Converting Industry Forecast to Company Sales Forecast

Many companies forecast both their own sales and sales of the industry. Of those using multimethod forecasting procedures, nearly all—at one or more stages—provide for the making of an industry sales forecast. In fact, of the six sales forecasting methods discussed in this chapter, only in two— the poll of sales force opinion and unsophisticated forms of projecting past sales—it is normal to skip the industry sales forecast and forecast company sales directly. The general practice is to forecast industry sales early in the procedure and from it derive a company sales forecast for use as a check against forecasts arrived at through other methods.

Deriving a company sales forecast from an industry sales forecast requires an appraisal of company strengths and weaknesses (as well as mar­keting programs) against those of competitors. The result is an estimate of expected market share that (when applied to the industry sales forecast) results in a forecast of company sales. The poll of sales force opinion method leaves this appraisal up to the sales personnel—they focus on estimating how much the company can sell, not on how much the industry can sell. Unso­phisticated forms of the past sales projection method implicitly assume that no changes will occur in the company’s strengths and weaknesses nor in its marketing programs vis-a-vis those of its competitors. In the other four fore­casting methods considered in this chapter, management makes this appraisal when it determines the company’s probable market share percentage. More­over, although some companies check such appraisals with sales personnel, in most the main appraisal of competitive position is made by executives better informed on the overall sales outlook than any salesperson can be.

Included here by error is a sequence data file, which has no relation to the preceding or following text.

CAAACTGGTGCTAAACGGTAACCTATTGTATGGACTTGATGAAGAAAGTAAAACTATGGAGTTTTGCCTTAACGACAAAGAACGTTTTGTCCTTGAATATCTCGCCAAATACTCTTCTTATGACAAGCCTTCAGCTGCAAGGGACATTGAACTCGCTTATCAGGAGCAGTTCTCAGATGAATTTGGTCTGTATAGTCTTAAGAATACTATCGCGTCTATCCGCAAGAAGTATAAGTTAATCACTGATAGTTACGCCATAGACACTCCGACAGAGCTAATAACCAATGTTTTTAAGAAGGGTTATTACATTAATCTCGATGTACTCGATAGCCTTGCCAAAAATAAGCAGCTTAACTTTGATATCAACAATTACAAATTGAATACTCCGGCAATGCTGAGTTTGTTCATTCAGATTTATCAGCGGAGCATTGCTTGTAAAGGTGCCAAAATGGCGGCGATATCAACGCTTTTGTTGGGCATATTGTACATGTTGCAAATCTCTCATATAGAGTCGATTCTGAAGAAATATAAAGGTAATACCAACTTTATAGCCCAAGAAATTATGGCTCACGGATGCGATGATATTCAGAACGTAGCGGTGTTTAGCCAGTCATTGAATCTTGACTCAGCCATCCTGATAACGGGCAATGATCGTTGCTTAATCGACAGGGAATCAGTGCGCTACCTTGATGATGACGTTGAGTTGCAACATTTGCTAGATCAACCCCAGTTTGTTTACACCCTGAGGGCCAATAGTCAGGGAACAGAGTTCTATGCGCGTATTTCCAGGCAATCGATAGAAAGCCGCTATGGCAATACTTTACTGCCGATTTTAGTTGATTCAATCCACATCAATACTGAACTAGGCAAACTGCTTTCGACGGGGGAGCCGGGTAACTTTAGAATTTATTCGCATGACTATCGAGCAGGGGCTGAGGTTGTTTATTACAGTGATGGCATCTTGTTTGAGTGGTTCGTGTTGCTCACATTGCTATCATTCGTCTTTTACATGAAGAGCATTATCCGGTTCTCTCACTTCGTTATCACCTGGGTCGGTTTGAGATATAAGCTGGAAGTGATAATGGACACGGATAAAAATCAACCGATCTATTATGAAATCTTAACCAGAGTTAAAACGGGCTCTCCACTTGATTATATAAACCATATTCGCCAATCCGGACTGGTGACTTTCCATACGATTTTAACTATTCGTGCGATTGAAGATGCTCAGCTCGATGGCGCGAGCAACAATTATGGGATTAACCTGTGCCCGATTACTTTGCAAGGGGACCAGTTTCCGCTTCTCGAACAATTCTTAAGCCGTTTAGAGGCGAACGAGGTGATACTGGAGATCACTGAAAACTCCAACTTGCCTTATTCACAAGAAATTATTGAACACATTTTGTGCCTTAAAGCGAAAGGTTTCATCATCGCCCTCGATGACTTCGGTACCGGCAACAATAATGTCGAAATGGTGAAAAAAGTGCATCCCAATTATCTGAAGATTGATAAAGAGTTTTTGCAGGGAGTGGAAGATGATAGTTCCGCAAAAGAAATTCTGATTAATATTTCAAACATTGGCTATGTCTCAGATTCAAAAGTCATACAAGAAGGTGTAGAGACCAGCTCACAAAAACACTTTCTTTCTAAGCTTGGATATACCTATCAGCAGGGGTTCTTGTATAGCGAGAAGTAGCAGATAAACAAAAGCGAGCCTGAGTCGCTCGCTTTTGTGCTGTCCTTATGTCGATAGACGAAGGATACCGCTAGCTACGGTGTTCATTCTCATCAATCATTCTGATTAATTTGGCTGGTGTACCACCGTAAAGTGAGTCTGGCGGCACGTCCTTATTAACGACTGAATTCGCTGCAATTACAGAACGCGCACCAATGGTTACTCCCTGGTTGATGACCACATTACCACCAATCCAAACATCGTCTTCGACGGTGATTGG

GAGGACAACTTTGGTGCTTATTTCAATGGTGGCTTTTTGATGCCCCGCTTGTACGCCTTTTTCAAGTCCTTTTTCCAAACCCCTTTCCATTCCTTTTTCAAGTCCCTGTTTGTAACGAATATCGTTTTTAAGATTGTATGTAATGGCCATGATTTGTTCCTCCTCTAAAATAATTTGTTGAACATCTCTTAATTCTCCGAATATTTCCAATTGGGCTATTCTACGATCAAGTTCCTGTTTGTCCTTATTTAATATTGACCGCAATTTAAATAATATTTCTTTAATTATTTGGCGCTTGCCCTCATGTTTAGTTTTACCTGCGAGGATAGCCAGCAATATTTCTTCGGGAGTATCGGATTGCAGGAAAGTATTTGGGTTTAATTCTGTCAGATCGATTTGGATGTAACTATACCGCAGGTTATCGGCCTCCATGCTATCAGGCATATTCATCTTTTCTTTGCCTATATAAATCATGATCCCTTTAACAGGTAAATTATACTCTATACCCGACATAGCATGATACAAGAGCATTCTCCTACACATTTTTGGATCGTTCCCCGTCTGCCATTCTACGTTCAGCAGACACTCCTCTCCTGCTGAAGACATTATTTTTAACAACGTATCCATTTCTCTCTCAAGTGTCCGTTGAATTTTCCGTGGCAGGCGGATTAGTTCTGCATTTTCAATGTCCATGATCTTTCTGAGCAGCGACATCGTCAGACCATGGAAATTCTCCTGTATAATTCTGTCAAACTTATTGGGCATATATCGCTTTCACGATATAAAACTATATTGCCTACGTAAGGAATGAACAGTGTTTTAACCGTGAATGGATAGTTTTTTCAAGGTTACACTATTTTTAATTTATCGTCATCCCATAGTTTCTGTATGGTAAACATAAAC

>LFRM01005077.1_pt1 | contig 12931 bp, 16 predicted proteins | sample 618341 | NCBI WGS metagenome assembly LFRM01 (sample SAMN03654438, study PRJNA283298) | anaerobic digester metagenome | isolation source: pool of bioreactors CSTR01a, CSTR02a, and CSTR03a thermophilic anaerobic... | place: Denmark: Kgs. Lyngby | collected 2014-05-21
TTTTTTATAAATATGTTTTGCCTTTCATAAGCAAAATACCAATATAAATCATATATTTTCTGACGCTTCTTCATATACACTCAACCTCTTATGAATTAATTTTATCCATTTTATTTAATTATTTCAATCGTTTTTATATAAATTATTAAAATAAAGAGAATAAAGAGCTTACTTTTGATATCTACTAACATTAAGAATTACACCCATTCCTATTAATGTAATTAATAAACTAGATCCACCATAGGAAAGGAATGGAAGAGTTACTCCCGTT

Forecasting a company’s market share varies in complexity from one industry to another. In the steel industry, the number of competitors is small and market share is stable, so determining a given company’s market share is a simple task—a matter of projecting past trends and adjusting for anticipated changes in the company’s relative strengths and weaknesses. But in the women’s clothing industry, the number of competitors is large and market shares fluctuate widely, so determination of market share is dif­ficult. The ability to evaluate a clothing style’s salability is a key element in forecasting, and this requires both thorough knowledge of market trends and keen judgment. Most companies operate in industries that lie some­where between these two extremes, with market shares neither as stable as in steel nor as volatile as in women’s apparel. Forecasters in most compa­nies need information on competitors’ plans to launch new and improved products, advertising and selling plans, pricing strategies, and so on. When forecasters evaluate this information in relation to their own company’s proposed marketing and selling plans, they are in a position to exercise informed judgment in predicting the company’s probable market share. If, for example, a forecaster knows that a major competitor plans a substan­tial price cut on a product that many buyers buy mainly on the basis of price, it will be necessary to lower the estimate of the company’s market share unless management is willing to match the price cut. Forecasting a company’s market share is a matter both of examining past trends and of appraising impending changes in competitive relationships.

Source: Richard R. Still, Edward W. Cundliff, Normal A. P Govoni, Sandeep Puri (2017), Sales and Distribution Management: Decisions, Strategies, and Cases, Pearson; Sixth edition.

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